Hiring Local Employees: ROs can legally hire Chinese employees through authorized HR agencies. This facilitates the integration of local expertise and knowledge into the company’s operations.Taxation Based on Expenses: The taxation of an RO is commonly based on the “cost plus” method, where taxes are levied on total expenses incurred in China. The tax rate varies between 10% to 15% of monthly expenses. Alternatively, the “deemed profit” method taxes the RO on some of the estimated profit generated outside China.
Employing Foreign Nationals: ROs can hire foreign nationals and secure work permits and resident visas for them. However, as per the January 2010 directive, the number of foreign employees is capped at four per office. In certain provinces, this limit may be even lower, adding a layer of complexity to staffing.Increased Regulatory Requirements: Since March 2011, ROs have faced stricter regulatory requirements, including enhanced annual audits. These measures ensure that ROs do not engage in unauthorized commercial or any activities that add significant value.
Managing Local Payroll and Welfare: ROs can manage payroll and welfare contributions for their Chinese employees, ensuring compliance with local labor laws and regulations.Limited Bank Account Usage: The RO’s bank account can only be used for cash withdrawals and paying operational expenses. The only permissible income is through bank transfers from the parent company. Foreign currency payments (USD, EUR, HKD) are converted to CNY and used for office expenses, restricting financial operations.
 Legal Entity Limitations: While an RO is recognized as a legal entity, it does not possess a legal personality. This means it cannot directly sign business contracts or employment agreements, which must be executed by the parent company, limiting its operational autonomy.

This table provides a comprehensive overview of the benefits and limitations of establishing a Representative Office in China, offering foreign companies a clear understanding of what to expect.

Steps to Establishing a Representative Office in China

1. Pre-registration Phase

The pre-registration phase involves several critical steps and typically spans one month. Here are the detailed steps:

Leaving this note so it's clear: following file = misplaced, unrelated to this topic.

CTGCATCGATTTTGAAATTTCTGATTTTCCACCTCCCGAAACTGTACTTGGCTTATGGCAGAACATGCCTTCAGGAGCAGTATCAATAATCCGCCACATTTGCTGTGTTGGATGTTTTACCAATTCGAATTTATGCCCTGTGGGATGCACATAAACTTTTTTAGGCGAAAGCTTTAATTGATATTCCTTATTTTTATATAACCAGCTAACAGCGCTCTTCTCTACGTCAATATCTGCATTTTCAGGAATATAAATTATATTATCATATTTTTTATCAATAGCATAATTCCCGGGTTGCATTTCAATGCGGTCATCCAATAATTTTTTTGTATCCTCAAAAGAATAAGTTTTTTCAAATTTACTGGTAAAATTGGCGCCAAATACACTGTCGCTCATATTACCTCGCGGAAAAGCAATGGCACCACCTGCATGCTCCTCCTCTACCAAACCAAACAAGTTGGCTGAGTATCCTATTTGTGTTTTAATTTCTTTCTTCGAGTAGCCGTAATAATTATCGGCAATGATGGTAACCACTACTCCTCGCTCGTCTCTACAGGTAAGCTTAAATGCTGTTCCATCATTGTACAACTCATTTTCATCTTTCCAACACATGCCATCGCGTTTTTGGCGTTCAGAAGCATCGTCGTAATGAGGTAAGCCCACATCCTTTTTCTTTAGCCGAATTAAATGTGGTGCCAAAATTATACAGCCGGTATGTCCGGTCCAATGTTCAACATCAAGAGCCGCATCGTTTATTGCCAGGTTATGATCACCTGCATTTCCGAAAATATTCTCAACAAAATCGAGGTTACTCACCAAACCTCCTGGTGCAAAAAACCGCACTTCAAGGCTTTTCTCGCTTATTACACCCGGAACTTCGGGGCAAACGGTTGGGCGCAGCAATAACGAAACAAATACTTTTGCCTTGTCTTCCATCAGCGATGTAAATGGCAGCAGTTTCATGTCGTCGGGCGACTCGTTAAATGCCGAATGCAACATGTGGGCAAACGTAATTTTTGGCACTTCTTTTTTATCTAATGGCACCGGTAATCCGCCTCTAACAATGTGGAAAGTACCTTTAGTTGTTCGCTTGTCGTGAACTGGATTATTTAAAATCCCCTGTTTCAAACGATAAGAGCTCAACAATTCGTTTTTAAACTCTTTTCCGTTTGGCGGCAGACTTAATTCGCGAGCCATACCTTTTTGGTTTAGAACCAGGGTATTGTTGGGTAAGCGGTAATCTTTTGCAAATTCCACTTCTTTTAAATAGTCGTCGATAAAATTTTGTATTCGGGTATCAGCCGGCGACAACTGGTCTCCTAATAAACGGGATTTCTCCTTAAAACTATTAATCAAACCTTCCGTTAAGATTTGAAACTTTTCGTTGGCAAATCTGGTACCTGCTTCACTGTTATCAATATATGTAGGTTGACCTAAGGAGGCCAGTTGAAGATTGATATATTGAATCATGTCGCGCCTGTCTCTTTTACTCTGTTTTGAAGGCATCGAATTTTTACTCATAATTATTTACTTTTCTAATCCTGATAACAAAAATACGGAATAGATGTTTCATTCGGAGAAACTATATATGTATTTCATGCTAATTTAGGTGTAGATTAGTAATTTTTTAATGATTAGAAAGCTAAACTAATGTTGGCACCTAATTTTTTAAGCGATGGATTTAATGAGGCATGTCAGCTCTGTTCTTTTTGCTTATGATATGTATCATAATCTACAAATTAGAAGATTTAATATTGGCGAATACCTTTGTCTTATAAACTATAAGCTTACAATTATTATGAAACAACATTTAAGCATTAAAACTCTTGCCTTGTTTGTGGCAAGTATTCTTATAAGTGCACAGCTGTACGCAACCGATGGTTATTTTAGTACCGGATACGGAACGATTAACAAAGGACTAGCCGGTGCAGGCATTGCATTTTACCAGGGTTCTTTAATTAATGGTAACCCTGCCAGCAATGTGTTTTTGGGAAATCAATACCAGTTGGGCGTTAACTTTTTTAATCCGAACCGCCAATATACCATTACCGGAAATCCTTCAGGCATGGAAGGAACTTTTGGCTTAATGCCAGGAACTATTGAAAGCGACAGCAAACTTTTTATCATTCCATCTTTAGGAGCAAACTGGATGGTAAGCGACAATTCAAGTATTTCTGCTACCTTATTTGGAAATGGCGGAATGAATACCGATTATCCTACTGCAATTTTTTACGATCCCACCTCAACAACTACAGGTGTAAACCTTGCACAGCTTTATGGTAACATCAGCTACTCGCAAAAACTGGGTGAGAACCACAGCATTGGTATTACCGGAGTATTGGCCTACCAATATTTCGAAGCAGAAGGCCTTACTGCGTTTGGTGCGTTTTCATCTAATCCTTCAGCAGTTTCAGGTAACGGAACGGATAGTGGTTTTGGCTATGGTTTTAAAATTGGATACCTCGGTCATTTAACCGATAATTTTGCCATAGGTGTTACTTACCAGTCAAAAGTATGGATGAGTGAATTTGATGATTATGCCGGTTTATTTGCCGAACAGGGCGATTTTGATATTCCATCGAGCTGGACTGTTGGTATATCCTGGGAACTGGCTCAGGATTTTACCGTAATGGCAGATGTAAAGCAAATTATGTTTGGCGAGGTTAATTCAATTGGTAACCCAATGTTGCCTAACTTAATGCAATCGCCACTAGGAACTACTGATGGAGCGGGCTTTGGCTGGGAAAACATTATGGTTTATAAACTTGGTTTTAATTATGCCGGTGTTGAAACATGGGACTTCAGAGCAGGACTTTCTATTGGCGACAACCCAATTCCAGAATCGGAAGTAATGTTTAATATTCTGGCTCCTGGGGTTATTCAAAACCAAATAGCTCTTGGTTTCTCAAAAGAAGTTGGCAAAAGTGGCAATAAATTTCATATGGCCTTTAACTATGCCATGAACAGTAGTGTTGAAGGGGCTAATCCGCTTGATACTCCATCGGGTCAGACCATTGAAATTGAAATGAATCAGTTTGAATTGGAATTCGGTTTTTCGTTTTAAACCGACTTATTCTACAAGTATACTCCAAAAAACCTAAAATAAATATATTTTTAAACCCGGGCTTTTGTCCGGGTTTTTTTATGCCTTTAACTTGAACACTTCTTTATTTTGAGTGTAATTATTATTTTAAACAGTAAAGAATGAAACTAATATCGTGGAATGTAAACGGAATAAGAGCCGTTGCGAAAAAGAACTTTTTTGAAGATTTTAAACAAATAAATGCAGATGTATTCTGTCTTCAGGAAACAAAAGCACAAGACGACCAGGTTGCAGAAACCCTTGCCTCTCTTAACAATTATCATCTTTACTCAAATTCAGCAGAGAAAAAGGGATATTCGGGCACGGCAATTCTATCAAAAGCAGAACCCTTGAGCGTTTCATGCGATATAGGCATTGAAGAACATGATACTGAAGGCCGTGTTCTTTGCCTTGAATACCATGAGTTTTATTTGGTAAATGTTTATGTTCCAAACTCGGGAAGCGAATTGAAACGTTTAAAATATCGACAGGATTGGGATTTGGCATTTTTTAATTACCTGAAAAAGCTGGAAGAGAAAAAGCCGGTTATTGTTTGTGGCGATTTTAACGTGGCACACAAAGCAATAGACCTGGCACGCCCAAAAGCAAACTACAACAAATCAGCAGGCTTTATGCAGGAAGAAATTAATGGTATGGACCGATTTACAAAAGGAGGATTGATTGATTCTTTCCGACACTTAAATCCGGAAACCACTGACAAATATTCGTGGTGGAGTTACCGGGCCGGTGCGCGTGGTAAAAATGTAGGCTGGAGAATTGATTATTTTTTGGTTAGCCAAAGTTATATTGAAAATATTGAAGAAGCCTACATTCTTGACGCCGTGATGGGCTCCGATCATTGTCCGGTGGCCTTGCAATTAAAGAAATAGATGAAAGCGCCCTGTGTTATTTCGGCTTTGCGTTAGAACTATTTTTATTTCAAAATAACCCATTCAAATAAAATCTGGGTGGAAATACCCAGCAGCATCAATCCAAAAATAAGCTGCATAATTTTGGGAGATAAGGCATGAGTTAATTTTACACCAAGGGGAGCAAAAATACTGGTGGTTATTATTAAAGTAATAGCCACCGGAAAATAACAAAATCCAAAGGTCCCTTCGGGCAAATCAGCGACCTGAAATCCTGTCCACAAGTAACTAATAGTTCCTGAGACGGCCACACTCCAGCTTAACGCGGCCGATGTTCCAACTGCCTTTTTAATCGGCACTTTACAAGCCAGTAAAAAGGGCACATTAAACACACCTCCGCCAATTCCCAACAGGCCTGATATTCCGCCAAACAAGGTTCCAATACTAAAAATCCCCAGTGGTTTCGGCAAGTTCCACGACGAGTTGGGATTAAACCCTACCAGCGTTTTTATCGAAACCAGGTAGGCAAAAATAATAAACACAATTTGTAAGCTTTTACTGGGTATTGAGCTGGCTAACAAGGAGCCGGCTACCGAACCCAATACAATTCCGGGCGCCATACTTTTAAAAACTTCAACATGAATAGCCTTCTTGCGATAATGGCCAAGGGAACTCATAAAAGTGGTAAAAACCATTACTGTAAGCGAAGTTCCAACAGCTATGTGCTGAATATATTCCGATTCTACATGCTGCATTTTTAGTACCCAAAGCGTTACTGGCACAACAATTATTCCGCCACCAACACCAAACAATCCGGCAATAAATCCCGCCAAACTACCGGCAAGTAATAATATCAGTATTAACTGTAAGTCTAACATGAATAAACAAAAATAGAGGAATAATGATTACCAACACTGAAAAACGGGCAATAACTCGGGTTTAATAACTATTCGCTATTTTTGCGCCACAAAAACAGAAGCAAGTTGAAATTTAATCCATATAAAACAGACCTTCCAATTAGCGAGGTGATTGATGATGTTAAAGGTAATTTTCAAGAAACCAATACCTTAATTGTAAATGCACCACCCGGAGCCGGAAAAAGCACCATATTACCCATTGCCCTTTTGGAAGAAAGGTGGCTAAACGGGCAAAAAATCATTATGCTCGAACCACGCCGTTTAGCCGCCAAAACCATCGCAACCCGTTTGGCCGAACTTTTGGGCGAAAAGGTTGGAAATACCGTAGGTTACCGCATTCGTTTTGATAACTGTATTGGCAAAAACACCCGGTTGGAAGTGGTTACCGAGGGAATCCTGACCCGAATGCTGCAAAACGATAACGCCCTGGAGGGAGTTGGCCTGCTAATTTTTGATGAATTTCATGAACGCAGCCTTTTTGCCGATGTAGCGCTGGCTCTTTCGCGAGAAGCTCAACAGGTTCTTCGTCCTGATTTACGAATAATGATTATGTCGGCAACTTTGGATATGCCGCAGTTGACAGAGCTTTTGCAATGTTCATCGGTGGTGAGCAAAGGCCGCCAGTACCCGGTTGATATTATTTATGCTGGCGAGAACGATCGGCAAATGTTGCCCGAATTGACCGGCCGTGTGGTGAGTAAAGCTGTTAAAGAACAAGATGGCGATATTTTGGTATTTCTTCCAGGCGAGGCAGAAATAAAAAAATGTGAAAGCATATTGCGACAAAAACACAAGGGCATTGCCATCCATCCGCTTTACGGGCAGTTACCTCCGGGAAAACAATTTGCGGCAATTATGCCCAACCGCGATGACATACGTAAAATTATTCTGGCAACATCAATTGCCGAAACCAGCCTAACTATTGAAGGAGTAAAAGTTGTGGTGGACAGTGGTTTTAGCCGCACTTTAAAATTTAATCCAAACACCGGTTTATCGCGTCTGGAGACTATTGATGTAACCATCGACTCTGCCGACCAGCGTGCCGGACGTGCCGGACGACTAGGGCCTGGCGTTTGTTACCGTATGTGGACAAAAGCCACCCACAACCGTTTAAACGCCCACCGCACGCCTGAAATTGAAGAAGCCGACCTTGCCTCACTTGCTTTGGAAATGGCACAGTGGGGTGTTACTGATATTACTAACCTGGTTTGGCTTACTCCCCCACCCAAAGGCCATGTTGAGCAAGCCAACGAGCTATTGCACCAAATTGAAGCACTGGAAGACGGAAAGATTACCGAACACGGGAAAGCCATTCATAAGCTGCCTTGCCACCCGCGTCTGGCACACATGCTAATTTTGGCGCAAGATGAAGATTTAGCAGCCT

a. Information Gathering and Name Pre-approval:

  • The company must gather all essential information, including details about the parent company and the intended representative office.
  • Secure name pre-approval from the Administration for Industry and Commerce (AIC). This step ensures that the chosen name is unique and complies with Chinese regulations.

b. Office Lease Agreement:

  • The parent company needs to secure a rental agreement for an office lease that meets specific criteria, including a minimum duration of 12 months and designation as a commercial property. This is crucial as a residential property lease will not be accepted.

c. Compilation of Incorporation Documents:

  • Prepare the necessary incorporation documents, which typically include:
    • A notarized and legalized copy of the parent company’s business license.
    • A certificate of incorporation.
    • A board resolution authorizing the establishment of the representative office.
    • Identification documents of the chief representative.

d. Submission to AIC:

  • Submit all compiled documents and the previously collected information to the AIC to obtain a Business Registration Certificate. This issuance process typically takes 10-14 days.

e. Issuance of Business Registration Certificate:

  • Once the Business Registration Certificate is acquired, the company’s representative office is legally established in China. This certificate serves as the official proof of the office’s legal status.

2. Post-registration Set-up Process